Bikram yoga is designed to upset our thermal regulation. When we spend ninety minutes in a 110 degree room, we invert our customary condition of internal body temperature. The outside world is actually hotter than our internal temperature. This allows us to warm the body ‘from the inside out’ as the dialogue states. It makes us more flexible. One would think that by class number 805, on the day I plunk down the annual membership fee to start my fourth straight year of this yoga, my body would be pretty used to that inversion. But today everything conspires against it.
The rain falls hard this morning, the humidity saturates, so instead of bicycling to Harvard Square’s big, glass-filled space, I take the subway to South Station and attend the small brick and wood studio within walking distance of my office. We are only seven, all regular practitioners. I get my favorite space, in the front corner where sometimes a slight breeze filters through the bottom of the door to the adjacent mat room. For all that I love Bikram, I do not love the heat and I make no apologies in seeking out the coolest spot in each studio, if only measured by a single degree or a slight increase in the breeze.
Tomo, our teacher, is tough today; she runs the class hot and never opens a window or door for relief. Some masochist installed new weather-stripping under the door, so that does not help. Class starts hot and only got hotter. By the third posture sweat drips off my nose, by the water break my towel is a swamp. The main reason I dislike extreme heat is that when the heat overwhelms it dominates my head space and I cannot set my mind in other, calming directions. Today my mind is completely occupied by this heat, I am destined to count every pose and every breath until I can escape.
Even when the heat is intense, it usually levels off during the last third of the class, the floor poses. But not today. It just gets hotter and hotter until the final sabasana, when I slouch myself off to the bathroom and stick my head under the cold shower.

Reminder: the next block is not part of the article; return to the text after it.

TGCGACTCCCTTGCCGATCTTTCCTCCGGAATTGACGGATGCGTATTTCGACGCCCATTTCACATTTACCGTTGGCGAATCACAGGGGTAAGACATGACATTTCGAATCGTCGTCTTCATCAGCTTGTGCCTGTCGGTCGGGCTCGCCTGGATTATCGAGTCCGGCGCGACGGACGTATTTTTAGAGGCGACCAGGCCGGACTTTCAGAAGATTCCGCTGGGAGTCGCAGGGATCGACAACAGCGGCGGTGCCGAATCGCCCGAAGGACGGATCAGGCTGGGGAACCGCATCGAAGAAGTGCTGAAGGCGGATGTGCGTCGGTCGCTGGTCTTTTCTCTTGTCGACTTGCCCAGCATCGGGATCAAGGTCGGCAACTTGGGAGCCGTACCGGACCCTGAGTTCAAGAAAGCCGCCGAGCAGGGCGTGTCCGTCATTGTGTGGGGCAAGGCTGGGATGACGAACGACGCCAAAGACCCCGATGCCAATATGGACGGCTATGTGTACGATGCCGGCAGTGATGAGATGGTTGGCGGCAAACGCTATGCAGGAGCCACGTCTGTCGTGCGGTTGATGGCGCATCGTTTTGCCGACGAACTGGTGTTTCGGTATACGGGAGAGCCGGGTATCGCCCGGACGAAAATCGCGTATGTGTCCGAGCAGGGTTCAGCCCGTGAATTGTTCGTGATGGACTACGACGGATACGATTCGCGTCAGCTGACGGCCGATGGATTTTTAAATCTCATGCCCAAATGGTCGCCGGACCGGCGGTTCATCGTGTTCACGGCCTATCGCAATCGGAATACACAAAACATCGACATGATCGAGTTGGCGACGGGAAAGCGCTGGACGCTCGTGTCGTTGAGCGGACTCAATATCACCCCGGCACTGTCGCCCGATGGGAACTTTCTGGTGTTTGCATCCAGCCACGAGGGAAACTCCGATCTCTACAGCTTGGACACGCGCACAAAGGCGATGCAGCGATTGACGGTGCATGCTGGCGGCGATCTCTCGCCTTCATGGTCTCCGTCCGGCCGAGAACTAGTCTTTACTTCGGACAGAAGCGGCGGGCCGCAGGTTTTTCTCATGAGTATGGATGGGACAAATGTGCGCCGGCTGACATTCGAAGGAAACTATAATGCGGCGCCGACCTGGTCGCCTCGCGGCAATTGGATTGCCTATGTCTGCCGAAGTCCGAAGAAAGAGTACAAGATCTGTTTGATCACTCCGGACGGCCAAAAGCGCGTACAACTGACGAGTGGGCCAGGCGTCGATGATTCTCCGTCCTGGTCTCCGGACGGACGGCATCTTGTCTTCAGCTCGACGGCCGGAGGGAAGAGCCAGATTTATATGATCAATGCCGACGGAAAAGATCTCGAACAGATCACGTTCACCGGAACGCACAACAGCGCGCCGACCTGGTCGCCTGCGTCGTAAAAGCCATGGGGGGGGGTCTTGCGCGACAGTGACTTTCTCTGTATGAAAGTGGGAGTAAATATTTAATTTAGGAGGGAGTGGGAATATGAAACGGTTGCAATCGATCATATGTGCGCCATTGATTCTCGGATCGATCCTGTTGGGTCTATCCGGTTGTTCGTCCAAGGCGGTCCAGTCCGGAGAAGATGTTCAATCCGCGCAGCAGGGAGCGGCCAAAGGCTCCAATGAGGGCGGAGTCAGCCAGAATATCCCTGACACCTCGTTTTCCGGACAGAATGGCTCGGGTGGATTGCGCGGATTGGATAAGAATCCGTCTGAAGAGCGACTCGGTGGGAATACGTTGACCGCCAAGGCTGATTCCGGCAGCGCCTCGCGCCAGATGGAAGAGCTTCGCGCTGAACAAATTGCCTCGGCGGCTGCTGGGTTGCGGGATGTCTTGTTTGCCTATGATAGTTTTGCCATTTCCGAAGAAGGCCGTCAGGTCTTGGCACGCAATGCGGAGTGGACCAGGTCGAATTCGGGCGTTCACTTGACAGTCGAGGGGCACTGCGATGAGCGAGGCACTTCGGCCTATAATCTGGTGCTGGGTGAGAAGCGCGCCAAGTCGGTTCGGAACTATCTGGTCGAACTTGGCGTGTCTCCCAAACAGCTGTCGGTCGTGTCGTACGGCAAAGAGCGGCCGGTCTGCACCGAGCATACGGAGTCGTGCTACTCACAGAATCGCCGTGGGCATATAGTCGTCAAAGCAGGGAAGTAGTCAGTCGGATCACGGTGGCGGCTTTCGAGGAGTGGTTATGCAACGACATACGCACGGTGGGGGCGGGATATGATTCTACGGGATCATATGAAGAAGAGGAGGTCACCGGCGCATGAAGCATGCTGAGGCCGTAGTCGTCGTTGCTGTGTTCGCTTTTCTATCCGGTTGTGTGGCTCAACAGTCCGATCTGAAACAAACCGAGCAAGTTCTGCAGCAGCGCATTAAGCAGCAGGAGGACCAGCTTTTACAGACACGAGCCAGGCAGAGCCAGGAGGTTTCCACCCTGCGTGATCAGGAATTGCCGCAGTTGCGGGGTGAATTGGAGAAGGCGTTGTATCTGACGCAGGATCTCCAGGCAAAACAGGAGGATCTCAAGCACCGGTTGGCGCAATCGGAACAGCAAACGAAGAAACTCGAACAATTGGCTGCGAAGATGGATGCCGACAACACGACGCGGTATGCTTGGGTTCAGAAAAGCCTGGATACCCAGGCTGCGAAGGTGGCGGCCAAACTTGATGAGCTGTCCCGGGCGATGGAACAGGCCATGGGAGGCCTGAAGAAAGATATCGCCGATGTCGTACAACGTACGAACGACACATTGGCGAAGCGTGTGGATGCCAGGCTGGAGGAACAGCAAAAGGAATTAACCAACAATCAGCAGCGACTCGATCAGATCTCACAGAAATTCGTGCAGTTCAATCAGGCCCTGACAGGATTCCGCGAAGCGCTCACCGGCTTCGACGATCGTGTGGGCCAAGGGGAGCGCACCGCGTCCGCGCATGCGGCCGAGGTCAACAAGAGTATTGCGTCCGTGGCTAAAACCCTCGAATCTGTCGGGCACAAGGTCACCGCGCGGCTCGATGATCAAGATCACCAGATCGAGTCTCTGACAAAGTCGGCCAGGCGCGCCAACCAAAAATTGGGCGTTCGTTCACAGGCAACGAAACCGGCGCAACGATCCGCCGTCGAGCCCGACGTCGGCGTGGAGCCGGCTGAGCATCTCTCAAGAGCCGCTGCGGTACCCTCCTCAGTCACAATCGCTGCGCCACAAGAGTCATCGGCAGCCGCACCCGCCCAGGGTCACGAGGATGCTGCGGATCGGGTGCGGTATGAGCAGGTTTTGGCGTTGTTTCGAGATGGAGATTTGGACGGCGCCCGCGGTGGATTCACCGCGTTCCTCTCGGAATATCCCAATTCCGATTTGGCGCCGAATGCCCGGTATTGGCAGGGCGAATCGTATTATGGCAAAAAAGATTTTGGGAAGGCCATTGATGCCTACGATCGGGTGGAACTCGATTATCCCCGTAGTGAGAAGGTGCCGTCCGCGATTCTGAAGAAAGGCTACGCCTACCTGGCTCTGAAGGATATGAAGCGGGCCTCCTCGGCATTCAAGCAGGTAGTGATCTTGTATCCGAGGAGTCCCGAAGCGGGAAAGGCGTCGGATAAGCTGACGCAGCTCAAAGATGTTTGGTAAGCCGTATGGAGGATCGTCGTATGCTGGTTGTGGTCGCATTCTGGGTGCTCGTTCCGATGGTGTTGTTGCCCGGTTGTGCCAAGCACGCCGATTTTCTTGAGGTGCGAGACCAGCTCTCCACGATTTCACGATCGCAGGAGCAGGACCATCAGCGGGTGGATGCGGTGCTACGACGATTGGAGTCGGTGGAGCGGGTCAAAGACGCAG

One of the ways Bikram yoga tunes me to my body is through more delicate fever regulation. I used to get fevers when I was sick. Since I started Bikram I have never been sick, but I get fevers, tiny spikes, if I am fatigued or very hungry or stressed. They are useful reminders that my body needs attention. This morning I have such a fever. As I shower and wash my skin does not feel hot, but my insides are burning. So much heat is built up inside that even as cool water splashes over me I continue to sweat.
I think I have come to stasis; I change into my street clothes and walk to work. I have a rubber raincoat and an umbrella and the rain is not heavy. I ought to stay dry. But when I arrive at work I am drenched. My white shirt is a wet rag, my undershirt is soaked. I realize that while my poncho kept the rain off of me, it trapped the sweat emanating from within, far more moisture than the sky sent my way. My breath is hot. Thirty minutes after class and I am still expelling the fire.
Eventually my thermostat settles down, though my shirts are damp all day. The usual looseness that comes from yoga is exaggerated; I am floppy as Raggedy Andy. I chalk up my extreme internal heat as an example of ‘what doesn’t kill you makes you stronger’, though I am in no rush to burn quite so hot anytime soon
Wow, that reads pretty full on. Out of curiosity have you ever done any other kind of yoga? If so did it do anything for you – or do you ‘need’ the heat? : )
Claudia – I did hatha yoga for about four years at room tmeperature before discovering Bikram, and I got hooked immediately. Although I do not ‘like’ the heat, it has tremendous benefits and brings my practice to a new level of both physical and spiritual connection. Yoga at room temperature was nice exercise and a good stretch, but Bikram has really changed my body and my outlook.
Oh gosh, well looks like I’ll have to try it then! : )
Great post! I thought you might enjoy this post on Bikram, then: